MASTROIANNI v. RALLYE GLEN COVE LLC

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Supreme Court, Appellate Division, Second Department, New York.

Anthony MASTROIANNI, respondent, v. RALLYE GLEN COVE, LLC, d/b/a Rallye Lexus, et al., appellants.

Decided: February 24, 2009

STEVEN W. FISHER, J.P., RUTH C. BALKIN, WILLIAM E. McCARTHY, and JOHN M. LEVENTHAL, JJ. Bivona & Cohen, P.C., New York, N.Y. (Elio M. DiBerardino of counsel), for appellants.

In an action, inter alia, to recover damages for negligent repair of an automobile, the defendants, Rallye Glen Cove, LLC, d/b/a Rallye Lexus, and Rallye Glen Cove, Inc., d/b/a/ Rallye Lexus, and Andrew Jones appeal from an order of the Supreme Court, Nassau County (Mahon, J.), dated October 3, 2007, which, after a hearing, denied the motion of the defendants Rallye Glen Cove, LLC, d/b/a Rallye Lexus, and Rallye Glen Cove, Inc., d/b/a/ Rallye Lexus, pursuant to CPLR 3211(a)(8) to dismiss the complaint insofar as asserted against them for lack of personal jurisdiction.

ORDERED that the appeal by the defendant Andrew Jones is dismissed, without costs or disbursements, as that defendant is not aggrieved by the order appealed from (see CPLR 5511);  and it is further,

ORDERED that the order is affirmed on the appeal by the defendants Rallye Glen Cove, LLC, d/b/a Rallye Lexus, and Rallye Glen Cove, Inc., d/b/a/ Rallye Lexus, without costs or disbursements.

The defendants Rallye Glen Cove, LLC, d/b/a Rallye Lexus, and Rallye Glen Cove, Inc., d/b/a/ Rallye Lexus (hereinafter the defendants) moved pursuant to CPLR 3211(a)(8) to dismiss the complaint insofar as asserted against them, alleging that they were not properly served with the summons and complaint.   At a hearing to determine the validity of service of process, the plaintiff's process server testified that he properly served Christian Charvet, an employee of the defendants, with a summons and complaint, and that Charvet was identified by the defendants' receptionist as a general manager.   The defendants asserted that Charvet was not served with the summons and complaint, and that even if he was, he was not authorized to accept service on behalf of the defendants.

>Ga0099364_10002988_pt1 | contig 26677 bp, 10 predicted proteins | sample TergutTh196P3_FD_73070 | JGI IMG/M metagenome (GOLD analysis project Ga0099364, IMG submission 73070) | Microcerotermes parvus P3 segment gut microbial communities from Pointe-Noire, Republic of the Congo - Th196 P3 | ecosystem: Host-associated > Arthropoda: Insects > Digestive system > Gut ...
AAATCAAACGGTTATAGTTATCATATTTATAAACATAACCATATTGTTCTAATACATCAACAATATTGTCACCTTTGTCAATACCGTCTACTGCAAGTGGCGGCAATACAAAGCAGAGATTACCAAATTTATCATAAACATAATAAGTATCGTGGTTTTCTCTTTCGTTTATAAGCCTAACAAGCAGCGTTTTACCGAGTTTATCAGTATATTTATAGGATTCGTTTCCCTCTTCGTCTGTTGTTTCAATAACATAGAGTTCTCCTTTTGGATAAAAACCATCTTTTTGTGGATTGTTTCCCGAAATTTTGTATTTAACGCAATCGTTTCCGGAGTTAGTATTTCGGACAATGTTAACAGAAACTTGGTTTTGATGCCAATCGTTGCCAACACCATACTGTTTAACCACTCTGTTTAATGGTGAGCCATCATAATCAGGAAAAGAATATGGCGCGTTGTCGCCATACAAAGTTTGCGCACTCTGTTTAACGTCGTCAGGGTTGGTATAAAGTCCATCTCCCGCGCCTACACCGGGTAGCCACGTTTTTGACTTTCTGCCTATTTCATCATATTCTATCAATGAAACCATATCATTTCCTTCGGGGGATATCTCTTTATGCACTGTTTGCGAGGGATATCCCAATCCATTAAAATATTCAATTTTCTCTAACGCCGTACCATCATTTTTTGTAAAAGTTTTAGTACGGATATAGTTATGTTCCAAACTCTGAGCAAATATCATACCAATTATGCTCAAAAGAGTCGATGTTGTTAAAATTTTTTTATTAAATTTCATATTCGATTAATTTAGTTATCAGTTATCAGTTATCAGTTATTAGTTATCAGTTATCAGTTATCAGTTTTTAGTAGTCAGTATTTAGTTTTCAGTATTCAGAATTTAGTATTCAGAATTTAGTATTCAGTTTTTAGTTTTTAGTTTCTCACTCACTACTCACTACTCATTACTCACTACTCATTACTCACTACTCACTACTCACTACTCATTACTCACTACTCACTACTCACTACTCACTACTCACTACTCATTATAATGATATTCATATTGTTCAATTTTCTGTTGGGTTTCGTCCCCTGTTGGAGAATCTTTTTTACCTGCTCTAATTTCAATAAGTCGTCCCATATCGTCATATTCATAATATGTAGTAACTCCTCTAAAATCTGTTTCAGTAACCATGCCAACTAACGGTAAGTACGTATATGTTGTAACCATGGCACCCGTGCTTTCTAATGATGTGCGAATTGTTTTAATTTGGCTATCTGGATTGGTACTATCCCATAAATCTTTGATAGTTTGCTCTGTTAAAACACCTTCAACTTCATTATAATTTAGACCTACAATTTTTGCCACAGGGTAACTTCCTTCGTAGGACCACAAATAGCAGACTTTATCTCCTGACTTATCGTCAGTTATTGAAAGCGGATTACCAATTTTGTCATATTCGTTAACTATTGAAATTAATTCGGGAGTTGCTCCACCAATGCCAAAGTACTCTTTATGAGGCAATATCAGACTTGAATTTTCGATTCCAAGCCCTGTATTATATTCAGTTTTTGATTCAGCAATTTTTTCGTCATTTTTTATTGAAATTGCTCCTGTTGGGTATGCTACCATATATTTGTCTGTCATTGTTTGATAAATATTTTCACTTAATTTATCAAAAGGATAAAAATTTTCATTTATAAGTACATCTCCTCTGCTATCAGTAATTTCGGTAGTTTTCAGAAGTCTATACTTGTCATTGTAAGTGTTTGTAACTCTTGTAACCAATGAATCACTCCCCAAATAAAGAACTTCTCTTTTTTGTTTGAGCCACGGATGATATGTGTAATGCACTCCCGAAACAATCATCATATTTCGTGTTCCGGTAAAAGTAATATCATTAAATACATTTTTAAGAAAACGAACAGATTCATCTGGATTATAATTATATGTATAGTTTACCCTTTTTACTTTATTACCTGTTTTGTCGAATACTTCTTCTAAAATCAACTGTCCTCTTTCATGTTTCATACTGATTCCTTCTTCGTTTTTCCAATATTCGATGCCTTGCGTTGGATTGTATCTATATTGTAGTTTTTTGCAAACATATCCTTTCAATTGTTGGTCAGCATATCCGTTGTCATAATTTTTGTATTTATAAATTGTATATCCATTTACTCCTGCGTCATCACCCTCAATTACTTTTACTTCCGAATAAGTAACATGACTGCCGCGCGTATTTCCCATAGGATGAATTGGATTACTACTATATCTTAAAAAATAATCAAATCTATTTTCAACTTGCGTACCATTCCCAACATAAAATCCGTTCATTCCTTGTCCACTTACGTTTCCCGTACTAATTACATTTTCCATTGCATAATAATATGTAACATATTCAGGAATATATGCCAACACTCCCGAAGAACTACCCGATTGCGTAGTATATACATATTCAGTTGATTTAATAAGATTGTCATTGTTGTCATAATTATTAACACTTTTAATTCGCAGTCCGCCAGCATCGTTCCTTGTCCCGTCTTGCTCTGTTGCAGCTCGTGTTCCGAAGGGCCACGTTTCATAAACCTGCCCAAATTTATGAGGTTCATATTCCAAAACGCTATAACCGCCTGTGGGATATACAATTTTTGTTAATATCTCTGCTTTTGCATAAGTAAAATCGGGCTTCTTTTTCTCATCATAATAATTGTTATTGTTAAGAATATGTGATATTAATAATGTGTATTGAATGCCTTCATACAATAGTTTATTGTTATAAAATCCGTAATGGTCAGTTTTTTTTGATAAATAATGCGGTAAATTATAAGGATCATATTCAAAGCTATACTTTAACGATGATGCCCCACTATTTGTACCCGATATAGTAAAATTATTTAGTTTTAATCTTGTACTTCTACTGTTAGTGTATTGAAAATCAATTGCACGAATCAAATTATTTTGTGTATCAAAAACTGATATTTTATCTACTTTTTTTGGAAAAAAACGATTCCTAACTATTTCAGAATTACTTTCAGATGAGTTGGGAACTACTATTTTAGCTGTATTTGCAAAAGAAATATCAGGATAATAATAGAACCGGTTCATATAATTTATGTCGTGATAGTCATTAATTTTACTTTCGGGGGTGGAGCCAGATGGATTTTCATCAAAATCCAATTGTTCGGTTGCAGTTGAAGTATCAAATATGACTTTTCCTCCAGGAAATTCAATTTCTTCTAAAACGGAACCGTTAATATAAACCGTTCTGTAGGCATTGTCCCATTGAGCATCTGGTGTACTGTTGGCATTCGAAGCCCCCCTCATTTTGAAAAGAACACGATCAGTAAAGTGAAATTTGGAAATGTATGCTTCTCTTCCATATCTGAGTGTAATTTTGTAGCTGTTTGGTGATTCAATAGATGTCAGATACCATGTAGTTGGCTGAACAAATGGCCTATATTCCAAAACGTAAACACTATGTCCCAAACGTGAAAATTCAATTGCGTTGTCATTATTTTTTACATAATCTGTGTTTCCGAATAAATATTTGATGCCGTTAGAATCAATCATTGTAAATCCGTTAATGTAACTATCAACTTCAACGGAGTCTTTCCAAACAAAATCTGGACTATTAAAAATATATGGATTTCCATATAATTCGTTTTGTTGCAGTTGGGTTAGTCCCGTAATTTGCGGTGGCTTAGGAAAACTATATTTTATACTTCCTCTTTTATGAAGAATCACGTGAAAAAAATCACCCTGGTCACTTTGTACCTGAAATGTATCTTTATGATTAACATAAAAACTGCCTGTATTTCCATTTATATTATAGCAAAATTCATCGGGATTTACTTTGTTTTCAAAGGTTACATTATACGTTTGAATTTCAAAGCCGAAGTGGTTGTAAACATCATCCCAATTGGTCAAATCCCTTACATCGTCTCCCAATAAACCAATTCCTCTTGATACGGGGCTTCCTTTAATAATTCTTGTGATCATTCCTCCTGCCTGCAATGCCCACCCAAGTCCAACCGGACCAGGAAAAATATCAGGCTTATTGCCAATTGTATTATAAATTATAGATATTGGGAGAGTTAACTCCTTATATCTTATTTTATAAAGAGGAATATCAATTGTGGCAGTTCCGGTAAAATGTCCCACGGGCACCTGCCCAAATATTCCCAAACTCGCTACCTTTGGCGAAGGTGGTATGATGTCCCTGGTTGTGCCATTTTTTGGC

In reviewing a determination made by a hearing court, the power of the Appellate Division is as broad as that of the hearing court and it may render the determination it finds warranted by the facts, taking into account that, in a close case, the hearing court had the advantage of seeing and hearing the witnesses (see Northern Westchester Professional Park Assoc. v. Town of Bedford, 60 N.Y.2d 492, 499, 470 N.Y.S.2d 350, 458 N.E.2d 809;  Hall v. Sinclaire, 35 A.D.3d 660, 826 N.Y.S.2d 706).   Here, the hearing court's determination is amply supported by the record and, accordingly, we decline to disturb its finding that the process server was more credible than Charvet (see Lattingtown Harbor Prop. Owners Assn., Inc. v. Agostino, 34 A.D.3d 536, 538, 825 N.Y.S.2d 86).

 The hearing court properly found that the process server served Charvet with a summons and complaint and reasonably relied on the representation of the defendants' receptionist that Charvet was the general manager.   Accordingly, the hearing court properly determined that, objectively viewed, the service was calculated to give the defendants fair notice (see Fashion Page v. Zurich Ins. Co., 50 N.Y.2d 265, 273, 428 N.Y.S.2d 890, 406 N.E.2d 747).

The defendants' request to deem their answer timely served, nunc pro tunc, is not properly before this Court, as the request was not made before the Supreme Court (see Zino v. Joab Taxi, Inc., 20 A.D.3d 521, 799 N.Y.S.2d 124).

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